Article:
Skimo Co
SkyRun
ATK

ATK Trofeo Binding

$449.95

In Stock & Ships Today

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Historically, race binding selection was based on an individual's needed release value and not much else. So even though the metallic hue of that one binding was calling your name, too bad! At least until now, that is. With the Trofeo, ATK has made the same great, race binding but with the option to choose between release values of 4,6,8, and 10. Now, everyone can enjoy the smooth, reliable action definitive of an ATK toepiece. For all but the biggest racers that need very high release values, the Trofeo has your back (feet?) in the quest for podium glory.

  • Made of Alu 7075, Stainless Steel, and POM for a quality, durable build.
  • Release value options of 4, 6, 8, or 10 for your retaining pleasure.
  • Easy Entry System makes entry into the toe piece a breeze.
  • Simple heel flap covers the pins to fly uphill.
  • Solid steel heel pins will last you a long time.
  • Optional adjustment plates for use with multiple boots.
  • Optional crampon receptor will help you climb ice.
  • Can accommodate an optional ski race brake.
Specifications
Weight
convert to ounces
151g [10]
Weight (pair) 302g [10]
Boot Compatibility   Tech
Brakes (mm)   None
BSL Adjustment   Accessory plates
Riser Heights   2 + flat
Vertical Release   Fixed
Lateral Release   Fixed
Crampon Ready   Removable accessory
Specs Verified Yes
Design
Materials   7075 aluminum, stainless steel
Skimo Co Says
Usage Speed touring, racing
Notes Choose your release race binding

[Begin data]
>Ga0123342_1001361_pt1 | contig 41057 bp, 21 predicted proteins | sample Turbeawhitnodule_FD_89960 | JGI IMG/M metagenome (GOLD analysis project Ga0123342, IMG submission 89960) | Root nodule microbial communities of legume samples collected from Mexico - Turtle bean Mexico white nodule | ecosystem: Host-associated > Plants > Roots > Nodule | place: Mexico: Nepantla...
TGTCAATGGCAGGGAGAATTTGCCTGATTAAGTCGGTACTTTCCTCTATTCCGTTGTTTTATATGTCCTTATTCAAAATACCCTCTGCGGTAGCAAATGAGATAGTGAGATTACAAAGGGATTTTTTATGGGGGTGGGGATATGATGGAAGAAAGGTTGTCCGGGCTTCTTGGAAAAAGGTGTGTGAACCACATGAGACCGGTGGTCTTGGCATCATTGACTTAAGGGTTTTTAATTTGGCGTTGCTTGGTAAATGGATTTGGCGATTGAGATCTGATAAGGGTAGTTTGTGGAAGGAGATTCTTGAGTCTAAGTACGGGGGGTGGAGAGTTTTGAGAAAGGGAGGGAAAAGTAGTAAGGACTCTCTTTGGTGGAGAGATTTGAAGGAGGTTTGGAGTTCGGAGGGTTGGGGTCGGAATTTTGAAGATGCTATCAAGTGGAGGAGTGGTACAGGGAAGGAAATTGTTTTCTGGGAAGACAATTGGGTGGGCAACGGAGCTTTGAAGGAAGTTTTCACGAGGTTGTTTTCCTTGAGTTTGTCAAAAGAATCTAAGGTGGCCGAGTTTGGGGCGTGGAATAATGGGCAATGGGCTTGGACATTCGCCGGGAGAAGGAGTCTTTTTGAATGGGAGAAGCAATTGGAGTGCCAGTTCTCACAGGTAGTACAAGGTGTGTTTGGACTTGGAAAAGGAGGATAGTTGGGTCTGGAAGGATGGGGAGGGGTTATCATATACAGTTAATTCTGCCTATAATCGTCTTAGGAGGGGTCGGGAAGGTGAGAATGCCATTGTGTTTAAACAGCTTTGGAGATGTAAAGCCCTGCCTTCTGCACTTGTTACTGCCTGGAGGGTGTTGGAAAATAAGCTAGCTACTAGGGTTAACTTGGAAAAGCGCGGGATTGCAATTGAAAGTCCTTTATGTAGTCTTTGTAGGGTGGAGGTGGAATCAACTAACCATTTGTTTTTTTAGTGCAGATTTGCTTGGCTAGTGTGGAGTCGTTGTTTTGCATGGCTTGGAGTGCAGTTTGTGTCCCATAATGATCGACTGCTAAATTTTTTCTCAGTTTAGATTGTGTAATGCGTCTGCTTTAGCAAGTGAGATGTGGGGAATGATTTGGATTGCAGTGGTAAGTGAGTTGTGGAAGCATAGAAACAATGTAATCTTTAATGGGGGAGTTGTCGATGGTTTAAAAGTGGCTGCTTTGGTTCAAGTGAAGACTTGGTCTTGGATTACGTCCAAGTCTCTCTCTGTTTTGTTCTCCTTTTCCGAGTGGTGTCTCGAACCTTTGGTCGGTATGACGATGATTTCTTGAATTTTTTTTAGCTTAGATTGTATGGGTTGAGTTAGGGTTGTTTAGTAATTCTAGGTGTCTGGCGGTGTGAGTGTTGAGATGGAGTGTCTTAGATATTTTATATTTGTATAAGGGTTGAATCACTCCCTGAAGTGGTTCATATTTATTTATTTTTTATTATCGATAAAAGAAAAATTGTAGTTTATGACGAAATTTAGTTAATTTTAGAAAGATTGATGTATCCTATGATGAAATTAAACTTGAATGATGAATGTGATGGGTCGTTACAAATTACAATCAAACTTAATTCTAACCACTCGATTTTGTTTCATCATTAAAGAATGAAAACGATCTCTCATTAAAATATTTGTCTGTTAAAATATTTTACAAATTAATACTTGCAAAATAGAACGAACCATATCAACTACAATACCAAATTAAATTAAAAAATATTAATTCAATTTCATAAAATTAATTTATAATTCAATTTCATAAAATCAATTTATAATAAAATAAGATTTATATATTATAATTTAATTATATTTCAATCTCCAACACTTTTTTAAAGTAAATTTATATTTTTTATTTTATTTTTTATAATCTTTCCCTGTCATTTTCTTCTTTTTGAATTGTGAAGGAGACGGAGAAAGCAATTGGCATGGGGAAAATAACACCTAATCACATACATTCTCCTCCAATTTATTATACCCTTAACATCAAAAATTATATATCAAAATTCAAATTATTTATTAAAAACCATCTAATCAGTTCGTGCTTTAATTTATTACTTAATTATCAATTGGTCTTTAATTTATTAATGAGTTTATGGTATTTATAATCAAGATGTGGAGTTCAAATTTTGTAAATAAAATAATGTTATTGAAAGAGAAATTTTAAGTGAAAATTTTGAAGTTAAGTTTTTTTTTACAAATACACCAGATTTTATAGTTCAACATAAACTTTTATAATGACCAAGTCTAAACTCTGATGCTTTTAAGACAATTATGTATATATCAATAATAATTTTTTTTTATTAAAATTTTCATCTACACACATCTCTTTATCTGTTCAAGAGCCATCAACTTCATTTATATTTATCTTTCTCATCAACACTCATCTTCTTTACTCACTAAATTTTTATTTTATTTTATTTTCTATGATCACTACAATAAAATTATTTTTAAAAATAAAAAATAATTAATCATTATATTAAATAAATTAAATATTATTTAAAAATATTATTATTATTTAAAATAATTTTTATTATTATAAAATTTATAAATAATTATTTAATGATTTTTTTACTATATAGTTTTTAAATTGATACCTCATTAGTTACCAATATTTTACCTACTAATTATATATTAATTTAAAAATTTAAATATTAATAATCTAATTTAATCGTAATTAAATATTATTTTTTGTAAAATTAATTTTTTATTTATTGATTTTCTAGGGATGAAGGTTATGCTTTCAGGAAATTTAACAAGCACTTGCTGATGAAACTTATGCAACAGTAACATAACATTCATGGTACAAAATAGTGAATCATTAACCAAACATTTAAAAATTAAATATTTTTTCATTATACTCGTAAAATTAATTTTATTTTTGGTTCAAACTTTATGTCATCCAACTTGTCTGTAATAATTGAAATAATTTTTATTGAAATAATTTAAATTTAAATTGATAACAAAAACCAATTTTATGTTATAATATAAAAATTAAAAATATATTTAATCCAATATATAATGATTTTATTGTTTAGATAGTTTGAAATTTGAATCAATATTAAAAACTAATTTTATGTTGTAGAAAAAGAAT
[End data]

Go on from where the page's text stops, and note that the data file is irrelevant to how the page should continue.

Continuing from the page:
Bottom Line ATK goodness with options
Compare to other Race Bindings

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Questions & Reviews

3/10/2022
David S (used product regularly)
 
Best compromise for a lightweight and functional touring binding I could find for the price. I like the fact the delta between the pins is zero, you get a flat mode plus two riser heights and all at a reasonable price. I also like the fact that the toe engagement is solid and I don't need to worry about pre releasing in uphill mode even with the tow unlocked. Only downside is the release is non adjustable but I found this to be a non issue.
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1/19/2022
Question from Dennis K
 
Do y'all sell the aforementioned "Optional crampon receptor"? Or if not, do you know where I might be able to find the part? And does it need to be mounted with the bindings, or can it be added on after the fact?
1/19/2022
Answer from Ian C
 
Hey Dennis, we do sell those https://skimo.co/atk-binding-parts, under "crampon slots." You can just slide them on, no need to re-mount!
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11/24/2021
Question from Pozitivvibration